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View Diary: Tonight, Ongoing! Albuquerque Protests Police Violence. Police Respond with Violence. (101 comments)

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  •  Your response indicates you lack a thorough, (1+ / 0-)
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    working knowledge of horses. And you are abusing the word 'abusive', based on that ignorance.

    Sorry, but facts are facts, and the mere fact of horses being in the position of a crowd control situation is not, of itself, abusive.

    To address specifics, the bits I see are snaffles and kimberwickes, very mild, almost no leverage. The horses have appropriate protective equipment and appear to be both responding willingly and unconcerned by their surroundings. I am actually familiar with some of the training that mounted patrol horses are given, so I speak specifics and from experience with actual horses, (none from that area, but what I observe in the pix are consistent with my experience), not the projection of uninformed opinion and theory.

    You are welcome to your opinion, whether or not it's an informed one. You are not welcome to make up or misrepresent facts.

    Information is abundant, wisdom is scarce. ~The Druid.
    ~Ideals aren't goals, they're navigation aids.~

    by FarWestGirl on Mon Mar 31, 2014 at 12:27:05 PM PDT

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    •  My opinion is an informed one (2+ / 0-)
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      jpmassar, FarWestGirl

      I had a horse for 9 years. Thanks for the judgmental answer though. Horses are sensitive to their surroundings. They are able to tell if a human being is afraid or calm. This is not "crowd control." This is a protest where emotions are running high.

      •  Respectfully, one horse for 9 years is not an (0+ / 0-)

        informed opinion in this context. My answer was an assessment based on yours, not a judgement, though they do sound similar in short, and I apologize for the impression.

        You have some background and are correct within a narrow frame, they do try to avoid stepping on people, (or anything else), and the are prey animals with an inclination to panic and flight. However, animals have personalities as varied as we do, choosing a horse who is temperamentally appropriate for the job you intend for them to do is an art and where an awful lot of problems are rooted. People who aren't happy or temperamentally suited for their jobs don't do well, either, whether or not they have been given proper training and instruction. I've delivered and raised dozens of horses, rescued and retrained many more, from numerous breeds, who had been abused, neglected and badly handled. I used to specialize in problem horses; or more properly, horses who had been subjected to problem people. I've trained professionally, though intermittently, since 1976 and managed facilities all over the US. I've raised and shown horses in various disciplines since I was 10, (1971), and have what would likely be termed extensive training in disciplines from dressage, (up to 2nd level), jumping, (4 ft hunters), to trail and wilderness packing.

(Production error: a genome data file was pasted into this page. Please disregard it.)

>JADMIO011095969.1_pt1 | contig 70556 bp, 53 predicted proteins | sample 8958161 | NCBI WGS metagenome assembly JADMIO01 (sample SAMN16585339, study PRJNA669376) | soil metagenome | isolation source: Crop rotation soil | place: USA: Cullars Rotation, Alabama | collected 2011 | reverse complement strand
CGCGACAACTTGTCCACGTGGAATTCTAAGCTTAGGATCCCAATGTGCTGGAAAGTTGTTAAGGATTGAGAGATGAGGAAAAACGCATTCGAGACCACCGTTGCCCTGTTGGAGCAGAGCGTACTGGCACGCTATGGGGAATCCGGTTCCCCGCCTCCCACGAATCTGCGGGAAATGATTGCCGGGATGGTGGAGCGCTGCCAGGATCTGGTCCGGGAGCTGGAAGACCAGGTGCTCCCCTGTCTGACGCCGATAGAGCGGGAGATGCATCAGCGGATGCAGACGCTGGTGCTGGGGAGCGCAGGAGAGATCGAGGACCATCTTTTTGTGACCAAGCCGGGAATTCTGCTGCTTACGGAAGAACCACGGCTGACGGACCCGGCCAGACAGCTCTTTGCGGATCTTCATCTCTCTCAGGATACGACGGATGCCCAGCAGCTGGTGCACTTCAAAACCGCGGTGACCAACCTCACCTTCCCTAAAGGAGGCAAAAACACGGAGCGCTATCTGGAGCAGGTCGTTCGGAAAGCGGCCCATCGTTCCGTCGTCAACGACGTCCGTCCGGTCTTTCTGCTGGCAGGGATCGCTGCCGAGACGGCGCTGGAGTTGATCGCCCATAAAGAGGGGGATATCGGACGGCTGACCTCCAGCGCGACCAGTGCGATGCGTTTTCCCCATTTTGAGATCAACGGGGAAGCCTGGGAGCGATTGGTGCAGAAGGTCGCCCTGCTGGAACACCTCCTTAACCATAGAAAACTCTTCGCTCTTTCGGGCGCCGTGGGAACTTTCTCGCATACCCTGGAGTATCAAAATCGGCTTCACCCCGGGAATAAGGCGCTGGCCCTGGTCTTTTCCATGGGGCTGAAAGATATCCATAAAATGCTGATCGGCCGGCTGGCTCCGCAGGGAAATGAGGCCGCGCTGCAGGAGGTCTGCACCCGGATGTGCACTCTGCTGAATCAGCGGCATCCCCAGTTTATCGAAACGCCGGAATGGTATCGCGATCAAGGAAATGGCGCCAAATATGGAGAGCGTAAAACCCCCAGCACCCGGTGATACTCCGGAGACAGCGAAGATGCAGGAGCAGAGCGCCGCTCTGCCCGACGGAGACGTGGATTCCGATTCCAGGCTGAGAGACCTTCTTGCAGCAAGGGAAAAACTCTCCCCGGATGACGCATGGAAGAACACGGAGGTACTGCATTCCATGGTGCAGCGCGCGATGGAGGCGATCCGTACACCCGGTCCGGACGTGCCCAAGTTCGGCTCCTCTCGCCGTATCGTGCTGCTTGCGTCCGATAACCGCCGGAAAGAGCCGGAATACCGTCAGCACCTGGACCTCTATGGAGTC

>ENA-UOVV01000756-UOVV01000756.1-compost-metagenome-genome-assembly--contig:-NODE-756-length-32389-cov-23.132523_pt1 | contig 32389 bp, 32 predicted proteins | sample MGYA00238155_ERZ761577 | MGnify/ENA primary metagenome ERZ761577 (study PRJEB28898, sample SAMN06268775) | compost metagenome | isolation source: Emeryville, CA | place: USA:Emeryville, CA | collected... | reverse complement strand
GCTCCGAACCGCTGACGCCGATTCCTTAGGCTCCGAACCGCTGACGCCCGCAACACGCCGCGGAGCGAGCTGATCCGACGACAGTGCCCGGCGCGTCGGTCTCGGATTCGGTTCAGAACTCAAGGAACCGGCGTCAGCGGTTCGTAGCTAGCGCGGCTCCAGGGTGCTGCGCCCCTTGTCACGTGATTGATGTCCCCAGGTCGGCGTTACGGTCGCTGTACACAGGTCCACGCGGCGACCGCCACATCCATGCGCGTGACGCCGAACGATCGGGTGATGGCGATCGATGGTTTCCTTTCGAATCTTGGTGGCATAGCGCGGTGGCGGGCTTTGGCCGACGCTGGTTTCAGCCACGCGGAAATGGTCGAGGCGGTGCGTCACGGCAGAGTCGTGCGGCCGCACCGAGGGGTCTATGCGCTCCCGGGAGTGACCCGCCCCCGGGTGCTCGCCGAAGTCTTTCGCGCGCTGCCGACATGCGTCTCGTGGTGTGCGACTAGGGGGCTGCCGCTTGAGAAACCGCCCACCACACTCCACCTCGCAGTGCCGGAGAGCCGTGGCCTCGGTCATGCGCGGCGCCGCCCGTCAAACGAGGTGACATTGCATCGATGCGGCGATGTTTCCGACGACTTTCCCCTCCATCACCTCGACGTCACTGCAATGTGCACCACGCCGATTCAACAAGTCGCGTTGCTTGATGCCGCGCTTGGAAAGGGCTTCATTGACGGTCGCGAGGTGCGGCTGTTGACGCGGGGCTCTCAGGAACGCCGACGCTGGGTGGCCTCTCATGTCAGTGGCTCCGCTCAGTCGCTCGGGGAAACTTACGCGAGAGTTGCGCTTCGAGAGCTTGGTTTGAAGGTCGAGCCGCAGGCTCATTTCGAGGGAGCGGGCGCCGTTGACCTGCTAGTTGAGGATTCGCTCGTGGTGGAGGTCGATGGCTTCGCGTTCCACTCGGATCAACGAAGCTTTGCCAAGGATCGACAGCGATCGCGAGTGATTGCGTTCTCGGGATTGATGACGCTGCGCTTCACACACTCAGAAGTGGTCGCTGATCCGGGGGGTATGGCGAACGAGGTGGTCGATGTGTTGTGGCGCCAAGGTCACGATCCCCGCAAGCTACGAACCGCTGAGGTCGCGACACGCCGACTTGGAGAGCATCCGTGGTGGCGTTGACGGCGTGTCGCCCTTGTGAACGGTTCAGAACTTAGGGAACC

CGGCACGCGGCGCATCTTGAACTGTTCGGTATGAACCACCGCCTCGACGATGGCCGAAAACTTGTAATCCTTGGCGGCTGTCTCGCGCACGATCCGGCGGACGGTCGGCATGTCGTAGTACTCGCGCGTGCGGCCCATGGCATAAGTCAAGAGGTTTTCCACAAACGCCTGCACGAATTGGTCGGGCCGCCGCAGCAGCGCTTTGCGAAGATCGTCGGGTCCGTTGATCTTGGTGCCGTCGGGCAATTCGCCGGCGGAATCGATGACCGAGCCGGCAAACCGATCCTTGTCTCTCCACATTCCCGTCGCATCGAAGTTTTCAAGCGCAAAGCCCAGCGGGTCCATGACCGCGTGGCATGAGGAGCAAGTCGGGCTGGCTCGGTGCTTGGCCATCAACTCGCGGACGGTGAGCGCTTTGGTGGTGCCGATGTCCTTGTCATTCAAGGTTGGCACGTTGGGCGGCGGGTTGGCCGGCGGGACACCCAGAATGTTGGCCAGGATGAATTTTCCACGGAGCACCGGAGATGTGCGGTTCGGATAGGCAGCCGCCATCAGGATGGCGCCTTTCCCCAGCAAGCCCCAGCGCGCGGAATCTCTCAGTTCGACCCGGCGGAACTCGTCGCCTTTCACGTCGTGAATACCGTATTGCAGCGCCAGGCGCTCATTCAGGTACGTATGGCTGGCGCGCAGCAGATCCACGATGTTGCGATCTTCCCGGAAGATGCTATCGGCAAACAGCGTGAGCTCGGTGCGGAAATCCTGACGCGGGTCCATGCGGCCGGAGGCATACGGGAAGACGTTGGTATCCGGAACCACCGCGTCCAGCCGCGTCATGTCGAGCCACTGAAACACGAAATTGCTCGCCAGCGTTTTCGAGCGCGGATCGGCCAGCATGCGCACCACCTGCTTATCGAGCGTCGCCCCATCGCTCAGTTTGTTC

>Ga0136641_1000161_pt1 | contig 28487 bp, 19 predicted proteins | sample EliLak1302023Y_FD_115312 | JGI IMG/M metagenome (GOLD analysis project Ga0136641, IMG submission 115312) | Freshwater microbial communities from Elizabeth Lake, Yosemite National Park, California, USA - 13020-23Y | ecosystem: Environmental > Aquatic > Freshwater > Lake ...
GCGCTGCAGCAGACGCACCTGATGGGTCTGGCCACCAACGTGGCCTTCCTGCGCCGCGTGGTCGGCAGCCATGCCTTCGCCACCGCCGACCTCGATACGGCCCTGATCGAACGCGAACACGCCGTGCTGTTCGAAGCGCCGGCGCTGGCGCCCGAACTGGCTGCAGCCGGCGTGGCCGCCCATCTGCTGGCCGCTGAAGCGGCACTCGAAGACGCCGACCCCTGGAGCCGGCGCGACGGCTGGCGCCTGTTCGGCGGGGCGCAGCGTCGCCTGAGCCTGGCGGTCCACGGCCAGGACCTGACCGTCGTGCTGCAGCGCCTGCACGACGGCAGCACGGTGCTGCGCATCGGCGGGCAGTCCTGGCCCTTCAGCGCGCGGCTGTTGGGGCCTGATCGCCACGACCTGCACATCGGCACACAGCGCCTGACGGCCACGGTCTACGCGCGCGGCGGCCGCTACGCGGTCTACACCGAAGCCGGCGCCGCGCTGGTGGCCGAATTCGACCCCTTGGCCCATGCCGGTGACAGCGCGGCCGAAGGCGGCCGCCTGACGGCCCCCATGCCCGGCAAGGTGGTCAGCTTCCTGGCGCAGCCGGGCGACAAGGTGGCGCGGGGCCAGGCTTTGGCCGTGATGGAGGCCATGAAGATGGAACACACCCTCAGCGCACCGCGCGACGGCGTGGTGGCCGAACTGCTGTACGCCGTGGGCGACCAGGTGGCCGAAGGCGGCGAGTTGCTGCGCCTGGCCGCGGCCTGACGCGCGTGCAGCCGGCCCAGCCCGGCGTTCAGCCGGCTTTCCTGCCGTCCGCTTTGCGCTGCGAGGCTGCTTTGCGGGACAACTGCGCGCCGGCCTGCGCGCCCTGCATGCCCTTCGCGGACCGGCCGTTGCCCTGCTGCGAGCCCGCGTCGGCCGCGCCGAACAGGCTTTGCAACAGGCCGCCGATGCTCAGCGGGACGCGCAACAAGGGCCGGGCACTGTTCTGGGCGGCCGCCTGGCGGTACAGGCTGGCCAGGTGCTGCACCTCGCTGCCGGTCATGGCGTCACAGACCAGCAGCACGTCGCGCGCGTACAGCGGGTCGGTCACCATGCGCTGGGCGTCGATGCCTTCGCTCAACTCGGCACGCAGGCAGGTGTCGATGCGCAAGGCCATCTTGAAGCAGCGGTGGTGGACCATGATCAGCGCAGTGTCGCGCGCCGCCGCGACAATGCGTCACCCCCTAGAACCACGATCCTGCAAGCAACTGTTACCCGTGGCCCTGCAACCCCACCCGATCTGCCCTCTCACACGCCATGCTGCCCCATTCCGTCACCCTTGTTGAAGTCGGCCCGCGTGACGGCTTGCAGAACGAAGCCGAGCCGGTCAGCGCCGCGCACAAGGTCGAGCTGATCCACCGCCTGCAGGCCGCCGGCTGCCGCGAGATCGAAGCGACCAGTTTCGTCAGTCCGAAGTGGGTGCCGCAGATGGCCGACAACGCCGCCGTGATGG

A protest where emotions are running high is exactly 'crowd control'. And I am assessing what the pix show as to their level of, or lack of, anxiety in their surroundings and the equipment which is being used on them. I am assessing what I see based on what my (considerable) experience tells me, not a theoretical or philosophical projection.

        Using horses in crowd control has cautions, you've named a couple of them, but it is not inherently abusive. It can be, depending on how they are selected, trained and handled. I see no evidence of that here.

        The actions associated with this protest and the AQPD that I believe are abusive are the attack dogs that have been improperly trained and handled in the situations that I have seen in this situation. The dog that attacked the homeless man, (Boyd?), was poorly trained and improperly handled.  Encouraging only marginally controlled aggression is abusive, IMO, and I am far from alone in that opinion. This is a lack of professionalism, training and discipline. The handler's lack. The dog was not directed to 'hold' and control the subject to decrease any potential danger to the officers, he was allowed and encouraged to attack without direction and did not recognize the 'release' command.  This makes him dangerous, unstable and unlikely to be able to transition to post job life. And without retraining and a better handler, he should not be in the job he is.

        As in the horses, training dogs for use by the police is not inherently abusive but it has cautions. AQPD, (and many other law enforcement agencies in the US), disregard those cautions and use the dogs in improper and unprofessional ways that are abusive to the dogs, IMO, especially in the long term.


        Information is abundant, wisdom is scarce. ~The Druid.
        ~Ideals aren't goals, they're navigation aids.~

        by FarWestGirl on Tue Apr 01, 2014 at 11:19:37 AM PDT

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